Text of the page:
Playing and Recording
From Audacity Development Manual
Audacity offers many tools which allow the user to play all or part of a sound. There are also many recording options.
Controlling Playback and Recording
The easiest way to control Audacity playback and recording is with Transport Toolbar:
This offers buttons (from left to right in the image above) for Pause, Standard Speed Play/Loop-Play, Stop, Skip to Start, Skip to End, Record/Append-Record.
Clicking Play plays from the cursor point to the end of the project, or from the start of the selection region to the end of that region.
The alternative Loop-Play action for the Play button is activated by holding SHIFT while clicking Play. The button changes to display two circular green arrows to indicate Loop-Play.
The alternative Append-Record action for the Record button is activated by holding SHIFT while clicking Record.
Clicking Play when the track is already playing or paused is a quick way to restart playback without first pressing Stop.
When you get more used to Audacity, it's often easier to use keyboard shortcuts for repetitive actions like playing, pausing and recording. Below is a list of the equivalent keyboard shortcut for each of the Transport Toolbar buttons, with a description of what each button and its shortcut does.
Button Shortcut What it does Pause P Press once to pause playback or recording then once to resume. Play or Stop SPACE Press once to start playback then once to stop. Starting playback again starts from its original starting position at the cursor. Loop-Play SHIFT + SPACE Play the entire selection repeatedly (or the entire track if no selection) until stopped. Skip to Start HOME Move the cursor to start of project. Skip to End END Move the cursor to end of project. Record R Record in a new track starting from the cursor position or start of the selection. Append-Record SHIFT + R Record starting from the end of the selected track(s).
There is an additional command SHIFT + A. This acts exactly like SPACE when starting playback, but when used to stop, the cursor or start of the selection is set to the position where playback was stopped. Using either SPACE or SHIFT + A will then start playback from that stop position.which has the shortcut
All the above shortcuts can be changed if desired in Keyboard Preferences.
Playing at slower or faster speeds than normal
Using the Play button in Transcription Toolbar plays at a constant speed but slower or faster than normal. Envelope Tool on the Tools Toolbar, when used in conjunction with a Time Track, allows a speed envelope to be drawn which can increase or decrease playback speed over the length of the audio.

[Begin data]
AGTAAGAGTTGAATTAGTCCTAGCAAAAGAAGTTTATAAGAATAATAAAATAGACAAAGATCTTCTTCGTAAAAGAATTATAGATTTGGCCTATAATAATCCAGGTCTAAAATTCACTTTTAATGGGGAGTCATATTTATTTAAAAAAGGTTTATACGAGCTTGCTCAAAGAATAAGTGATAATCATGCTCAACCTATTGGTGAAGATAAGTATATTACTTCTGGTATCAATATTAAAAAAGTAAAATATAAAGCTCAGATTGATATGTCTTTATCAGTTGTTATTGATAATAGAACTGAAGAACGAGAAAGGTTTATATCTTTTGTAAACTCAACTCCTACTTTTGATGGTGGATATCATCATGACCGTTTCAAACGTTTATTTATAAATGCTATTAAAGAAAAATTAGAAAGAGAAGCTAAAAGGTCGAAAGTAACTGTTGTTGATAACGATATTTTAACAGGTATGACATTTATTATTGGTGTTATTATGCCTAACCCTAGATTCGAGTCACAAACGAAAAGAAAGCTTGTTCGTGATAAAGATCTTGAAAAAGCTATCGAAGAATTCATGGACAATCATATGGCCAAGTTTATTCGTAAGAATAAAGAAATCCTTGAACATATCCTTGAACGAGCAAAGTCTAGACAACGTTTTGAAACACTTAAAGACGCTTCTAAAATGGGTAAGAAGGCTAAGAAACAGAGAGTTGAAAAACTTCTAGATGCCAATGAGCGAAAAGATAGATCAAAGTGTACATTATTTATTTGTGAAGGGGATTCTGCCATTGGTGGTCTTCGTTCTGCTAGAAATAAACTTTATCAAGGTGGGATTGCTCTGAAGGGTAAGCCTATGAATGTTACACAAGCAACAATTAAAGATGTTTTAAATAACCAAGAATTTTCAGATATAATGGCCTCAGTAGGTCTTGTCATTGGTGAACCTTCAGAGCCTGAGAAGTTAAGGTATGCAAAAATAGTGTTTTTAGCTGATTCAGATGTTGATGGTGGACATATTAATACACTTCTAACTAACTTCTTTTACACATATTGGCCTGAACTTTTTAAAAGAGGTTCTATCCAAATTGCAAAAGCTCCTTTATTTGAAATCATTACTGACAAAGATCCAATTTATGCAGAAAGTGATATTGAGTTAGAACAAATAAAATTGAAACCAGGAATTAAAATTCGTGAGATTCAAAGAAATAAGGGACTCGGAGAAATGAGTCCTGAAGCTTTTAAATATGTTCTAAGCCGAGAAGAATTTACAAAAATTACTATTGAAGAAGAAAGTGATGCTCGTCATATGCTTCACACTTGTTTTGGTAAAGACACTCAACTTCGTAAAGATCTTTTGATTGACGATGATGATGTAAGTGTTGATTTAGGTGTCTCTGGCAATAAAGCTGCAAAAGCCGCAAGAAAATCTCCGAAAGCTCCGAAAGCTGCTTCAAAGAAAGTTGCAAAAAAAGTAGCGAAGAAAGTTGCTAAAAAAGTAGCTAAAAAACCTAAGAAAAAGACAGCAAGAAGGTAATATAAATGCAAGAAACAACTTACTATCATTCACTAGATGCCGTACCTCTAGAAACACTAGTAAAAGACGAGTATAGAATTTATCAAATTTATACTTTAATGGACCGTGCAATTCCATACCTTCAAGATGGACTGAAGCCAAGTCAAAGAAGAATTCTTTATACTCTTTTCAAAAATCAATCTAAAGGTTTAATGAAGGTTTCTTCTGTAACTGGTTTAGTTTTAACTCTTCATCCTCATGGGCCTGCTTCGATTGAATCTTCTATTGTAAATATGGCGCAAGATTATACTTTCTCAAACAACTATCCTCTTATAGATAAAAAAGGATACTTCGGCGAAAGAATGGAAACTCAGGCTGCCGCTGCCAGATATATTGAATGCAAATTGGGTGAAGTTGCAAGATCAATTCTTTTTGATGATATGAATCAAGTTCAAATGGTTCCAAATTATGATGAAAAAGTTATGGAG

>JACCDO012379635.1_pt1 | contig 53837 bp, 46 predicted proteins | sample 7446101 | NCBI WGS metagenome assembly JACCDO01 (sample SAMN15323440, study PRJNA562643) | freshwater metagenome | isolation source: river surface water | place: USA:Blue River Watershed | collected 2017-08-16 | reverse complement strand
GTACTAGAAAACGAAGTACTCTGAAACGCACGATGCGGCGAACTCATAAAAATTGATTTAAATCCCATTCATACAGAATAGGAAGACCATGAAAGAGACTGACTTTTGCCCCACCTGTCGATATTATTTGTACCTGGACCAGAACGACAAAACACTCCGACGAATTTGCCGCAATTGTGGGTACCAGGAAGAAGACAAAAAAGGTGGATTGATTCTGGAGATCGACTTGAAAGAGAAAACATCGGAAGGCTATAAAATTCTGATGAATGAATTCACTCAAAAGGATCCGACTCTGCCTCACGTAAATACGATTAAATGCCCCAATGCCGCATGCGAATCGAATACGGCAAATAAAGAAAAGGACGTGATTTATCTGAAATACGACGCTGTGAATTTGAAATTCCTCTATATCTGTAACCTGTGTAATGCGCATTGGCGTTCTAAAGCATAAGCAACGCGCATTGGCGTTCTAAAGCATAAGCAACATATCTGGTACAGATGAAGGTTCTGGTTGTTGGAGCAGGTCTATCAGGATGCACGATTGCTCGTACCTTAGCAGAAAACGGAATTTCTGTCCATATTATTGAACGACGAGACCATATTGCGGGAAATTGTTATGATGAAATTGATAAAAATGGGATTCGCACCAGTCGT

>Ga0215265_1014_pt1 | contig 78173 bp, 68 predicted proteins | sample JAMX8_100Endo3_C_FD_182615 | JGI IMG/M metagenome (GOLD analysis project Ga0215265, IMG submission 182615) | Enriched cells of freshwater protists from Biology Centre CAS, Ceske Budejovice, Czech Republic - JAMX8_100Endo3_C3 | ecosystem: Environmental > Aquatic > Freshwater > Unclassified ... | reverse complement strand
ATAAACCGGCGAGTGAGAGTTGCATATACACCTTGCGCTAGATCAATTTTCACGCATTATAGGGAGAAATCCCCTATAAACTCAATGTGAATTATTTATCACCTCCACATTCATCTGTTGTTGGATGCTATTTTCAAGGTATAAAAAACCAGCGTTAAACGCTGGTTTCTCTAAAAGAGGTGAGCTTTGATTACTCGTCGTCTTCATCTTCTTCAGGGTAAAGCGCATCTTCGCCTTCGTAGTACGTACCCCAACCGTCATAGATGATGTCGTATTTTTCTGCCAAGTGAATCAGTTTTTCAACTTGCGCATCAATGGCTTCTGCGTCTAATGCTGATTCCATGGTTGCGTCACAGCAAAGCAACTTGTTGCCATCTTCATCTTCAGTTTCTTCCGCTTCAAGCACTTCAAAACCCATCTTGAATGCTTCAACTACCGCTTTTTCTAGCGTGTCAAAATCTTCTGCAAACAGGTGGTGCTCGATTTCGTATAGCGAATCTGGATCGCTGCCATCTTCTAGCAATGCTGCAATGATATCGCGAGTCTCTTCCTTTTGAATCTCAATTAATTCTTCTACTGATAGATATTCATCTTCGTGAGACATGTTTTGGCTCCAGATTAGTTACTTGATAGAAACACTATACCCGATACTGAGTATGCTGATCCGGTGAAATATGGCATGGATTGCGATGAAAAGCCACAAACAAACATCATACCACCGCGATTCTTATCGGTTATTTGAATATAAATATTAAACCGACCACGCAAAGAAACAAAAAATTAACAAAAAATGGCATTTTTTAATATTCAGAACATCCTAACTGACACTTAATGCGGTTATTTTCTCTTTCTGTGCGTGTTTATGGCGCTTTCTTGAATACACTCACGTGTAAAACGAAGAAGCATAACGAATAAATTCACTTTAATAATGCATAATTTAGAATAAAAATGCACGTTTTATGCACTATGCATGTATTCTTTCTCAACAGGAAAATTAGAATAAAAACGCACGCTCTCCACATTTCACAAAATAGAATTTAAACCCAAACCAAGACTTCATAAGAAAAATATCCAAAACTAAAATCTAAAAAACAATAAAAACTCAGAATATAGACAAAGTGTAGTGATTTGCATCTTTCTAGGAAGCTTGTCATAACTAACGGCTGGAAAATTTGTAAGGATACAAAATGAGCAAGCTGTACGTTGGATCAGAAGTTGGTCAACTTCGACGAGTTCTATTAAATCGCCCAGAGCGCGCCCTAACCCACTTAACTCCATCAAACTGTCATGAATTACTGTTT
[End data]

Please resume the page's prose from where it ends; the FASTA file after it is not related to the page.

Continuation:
Controlling and monitoring Playback volume
You can adjust the playback volume using the output level slider in the Mixer Toolbar.
The playback level meter in the Meter Toolbar will show you the overall volume of all of your tracks when mixed together.
Playback Regions, Quick-Play Regions and Play Regions
The standard playback region associated with a shaded selection region in the waveform is indicated in the Timeline by a thin horizontal gray bar with arrowheads on each end. For example in the image below, a region from 9 to 31 seconds.has been drawn in the waveform, and the matching arrowed region in the Timeline also extends from 9 to 31 seconds. This region will always play once when you press SPACE or a play button.
If there is only an editing cursor in the waveform, playback always starts from that cursor position and continues until the end of the project (unless you stop playback).
Whenever audio is played, a green downward-pointing triangle shows the current audio playback position. In the image below, playback starts at 9 seconds at the position of the editing cursor (represented in the Timeline by a black vertical line with left-pointing arrowhead). Playback had reached 14 seconds when the image was taken.
There may be times when you want to move around to hear arbitrary parts of the audio while still retaining the position of the editing cursor or region in the waveform. Quick-Play lets you drag in the Timeline to play that region immediately (or lets your click to start playback at that point immediately), without moving the waveform region or cursor and without having to stop and restart playback. In the image below we dragged a Quick-Play region to play from 13 to 37 seconds. That region is indicated in the Timeline by a thick horizontal gray bar with arrowheads on each end, and playback was at 19 seconds when the image was taken.